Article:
Moroccans elect new leaders in shadow of virus
RABAT, Morocco (AP) — Moroccans voted Wednesday for a new parliament and local leaders in elections that have been reshaped by the pandemic, and whose outcome is hard to predict as opinion polls were not allowed.
Candidates promised to create jobs and boost Morocco’s economy, education and health care. The kingdom has been hit hard by the pandemic, but has Africa’s highest vaccination rate so far.
Despite a dip in popularity in recent years, the governing Islamist party is eyeing a third term at the helm of the government if it again wins the most parliament seats. But a recent election reform could limits its powers, and the role of lawmakers is limited by the powers of King Mohamed VI, who oversees strategic decision-making.
“I hope that the people we voted for do not disappoint us,” said voter Adel Khanoussi, casting his ballot in the capital Rabat. “There are so many projects that should be implemented. The people’s expectations are high.”
Turnout was 36% three hours before polls closed.
The outcome of Wednesday’s voting is difficult to predict since opinion polls on elections are banned. The race will likely be close and no matter which party comes first, it will likely need to cobble together a coalition with other parties to form the government.
At a school turned polling station in Temara, near the capital, dozens of people stopped in to vote before going to work. Two security officers were stationed outside, and a poll worker took voters’ temperatures before letting them in.
Once inside, voters are asked to provide their identity cards and hand over their phones before entering the booth. They’re required to use hand sanitizer, wear a mask and keep 1-meter (3-foot) distances.
A 36-year-old woman who only gave her name as Fatima said she hopes the parliament can bring a “new Morocco” seen as an advanced world country.
While Morocco has one of the region’s strongest economies and a thriving business district in Casablanca, poverty and unemployment are also widespread, especially in rural regions. Morocco has seen thousands of despairing youth make risky, often deadly, trips in small boats to Spain’s Canary Islands or to the Spanish mainland via the Strait of Gibraltar.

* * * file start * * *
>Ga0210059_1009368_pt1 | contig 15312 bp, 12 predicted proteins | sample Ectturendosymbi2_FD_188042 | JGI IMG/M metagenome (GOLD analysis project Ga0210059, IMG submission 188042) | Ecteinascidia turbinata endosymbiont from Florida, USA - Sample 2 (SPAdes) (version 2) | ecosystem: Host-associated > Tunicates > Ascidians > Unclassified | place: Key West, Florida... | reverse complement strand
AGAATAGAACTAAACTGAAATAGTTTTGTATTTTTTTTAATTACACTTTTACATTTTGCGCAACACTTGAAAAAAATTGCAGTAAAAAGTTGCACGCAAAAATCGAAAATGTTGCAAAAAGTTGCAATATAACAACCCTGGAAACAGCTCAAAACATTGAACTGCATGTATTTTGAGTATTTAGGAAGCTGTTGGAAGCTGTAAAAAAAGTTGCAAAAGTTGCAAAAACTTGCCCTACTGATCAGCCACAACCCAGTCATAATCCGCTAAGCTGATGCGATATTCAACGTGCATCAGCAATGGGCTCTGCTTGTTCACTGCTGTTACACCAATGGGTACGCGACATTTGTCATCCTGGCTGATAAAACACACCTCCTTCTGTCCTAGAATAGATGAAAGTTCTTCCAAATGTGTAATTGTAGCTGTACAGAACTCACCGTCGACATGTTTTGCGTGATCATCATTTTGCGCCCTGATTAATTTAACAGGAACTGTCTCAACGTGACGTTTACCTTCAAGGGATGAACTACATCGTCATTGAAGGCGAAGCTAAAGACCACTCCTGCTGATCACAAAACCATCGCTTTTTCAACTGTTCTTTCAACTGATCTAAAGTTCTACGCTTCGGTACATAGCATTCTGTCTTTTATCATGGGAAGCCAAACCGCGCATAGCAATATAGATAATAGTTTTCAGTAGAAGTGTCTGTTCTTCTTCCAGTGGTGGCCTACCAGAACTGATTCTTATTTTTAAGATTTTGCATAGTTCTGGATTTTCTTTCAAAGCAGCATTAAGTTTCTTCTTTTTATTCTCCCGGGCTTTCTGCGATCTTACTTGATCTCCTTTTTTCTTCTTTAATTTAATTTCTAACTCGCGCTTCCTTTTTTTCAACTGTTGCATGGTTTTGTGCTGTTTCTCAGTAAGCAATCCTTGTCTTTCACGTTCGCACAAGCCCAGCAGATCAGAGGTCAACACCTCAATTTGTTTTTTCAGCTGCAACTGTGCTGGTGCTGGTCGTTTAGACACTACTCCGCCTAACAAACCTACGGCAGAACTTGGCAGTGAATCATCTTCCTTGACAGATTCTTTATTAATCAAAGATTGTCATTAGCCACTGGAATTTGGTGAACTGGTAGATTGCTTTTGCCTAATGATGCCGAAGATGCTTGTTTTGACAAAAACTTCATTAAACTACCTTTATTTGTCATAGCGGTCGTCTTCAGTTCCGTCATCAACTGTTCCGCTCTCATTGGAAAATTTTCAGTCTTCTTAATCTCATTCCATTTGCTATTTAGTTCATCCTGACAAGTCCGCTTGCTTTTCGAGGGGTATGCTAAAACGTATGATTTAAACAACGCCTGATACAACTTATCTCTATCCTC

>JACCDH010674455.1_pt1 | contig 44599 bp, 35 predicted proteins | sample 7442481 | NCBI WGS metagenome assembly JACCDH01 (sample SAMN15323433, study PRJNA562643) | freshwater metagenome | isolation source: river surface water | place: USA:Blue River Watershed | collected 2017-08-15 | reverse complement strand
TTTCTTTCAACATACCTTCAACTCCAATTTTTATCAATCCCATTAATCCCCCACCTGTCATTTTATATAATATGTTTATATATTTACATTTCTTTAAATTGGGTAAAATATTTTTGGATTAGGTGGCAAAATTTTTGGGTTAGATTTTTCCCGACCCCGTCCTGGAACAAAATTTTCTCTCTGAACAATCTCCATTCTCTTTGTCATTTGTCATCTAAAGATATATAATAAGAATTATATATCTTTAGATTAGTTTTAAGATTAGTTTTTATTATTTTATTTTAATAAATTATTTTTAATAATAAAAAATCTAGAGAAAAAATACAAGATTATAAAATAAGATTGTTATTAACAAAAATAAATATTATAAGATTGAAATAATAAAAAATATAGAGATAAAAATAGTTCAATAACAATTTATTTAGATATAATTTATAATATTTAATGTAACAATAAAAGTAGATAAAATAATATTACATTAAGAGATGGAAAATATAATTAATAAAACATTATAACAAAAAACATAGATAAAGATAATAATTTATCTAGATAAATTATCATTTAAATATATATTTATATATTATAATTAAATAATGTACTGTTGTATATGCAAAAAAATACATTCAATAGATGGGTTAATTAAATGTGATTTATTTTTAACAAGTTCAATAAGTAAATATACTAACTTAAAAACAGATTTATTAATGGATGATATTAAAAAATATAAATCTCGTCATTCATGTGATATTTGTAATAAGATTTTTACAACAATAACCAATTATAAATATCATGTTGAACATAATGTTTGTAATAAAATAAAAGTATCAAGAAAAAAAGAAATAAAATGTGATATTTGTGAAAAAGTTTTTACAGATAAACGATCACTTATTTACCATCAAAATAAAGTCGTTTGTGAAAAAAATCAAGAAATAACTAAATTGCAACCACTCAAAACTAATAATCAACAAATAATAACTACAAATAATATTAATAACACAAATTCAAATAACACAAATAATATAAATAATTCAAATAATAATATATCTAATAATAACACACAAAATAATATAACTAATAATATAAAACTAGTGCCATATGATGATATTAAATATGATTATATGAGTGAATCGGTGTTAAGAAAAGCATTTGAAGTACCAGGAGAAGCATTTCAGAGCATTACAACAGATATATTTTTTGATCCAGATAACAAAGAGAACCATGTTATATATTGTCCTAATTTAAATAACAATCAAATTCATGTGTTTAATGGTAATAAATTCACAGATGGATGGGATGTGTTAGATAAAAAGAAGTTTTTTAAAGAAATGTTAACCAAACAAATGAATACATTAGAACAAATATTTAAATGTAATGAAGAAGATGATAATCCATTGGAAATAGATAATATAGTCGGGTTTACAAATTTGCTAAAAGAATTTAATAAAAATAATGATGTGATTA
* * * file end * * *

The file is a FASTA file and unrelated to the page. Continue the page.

Strict pandemic guidelines restricted candidates’ ability to reach the 18 million eligible voters. Candidates weren’t allowed to distribute leaflets and had to limit campaign gatherings to a maximum of 25 people. As a result, many stepped up efforts on social media instead.
Morocco has registered more than 13,000 COVID-19-related deaths since the start of the pandemic, according to figures from the Moroccan Health Ministry.
There were 31 parties and coalitions competing for the 395 seats in the lower house of parliament. Voters will also be selecting representatives for 678 seats in regional councils.
The moderate Islamist Justice and Development Party (PJD), at the helm of the government since 2011, is seeking a third term. With Prime Minister Saad-Eddine El Othmani, the party has campaigned on raising the competitiveness of Morocco’s economy.
El Othmani acknowledged that turnout is a “challenge” in a country where many are disillusioned with politics, but said he was encouraged at his voting station to see “good participation of voters of both sexes.”
Other major contenders are the center-left Party of Authenticity and Modernity, or PAM, the Istiqlal party and the liberal National Rally of Independents.
Istiqlal general secretary Nizar Baraka said the new parliament should “work for the people to get them out of poverty and stop the deterioration of the middle class.”
The elections were monitored by 4,600 local observers and 100 more from abroad.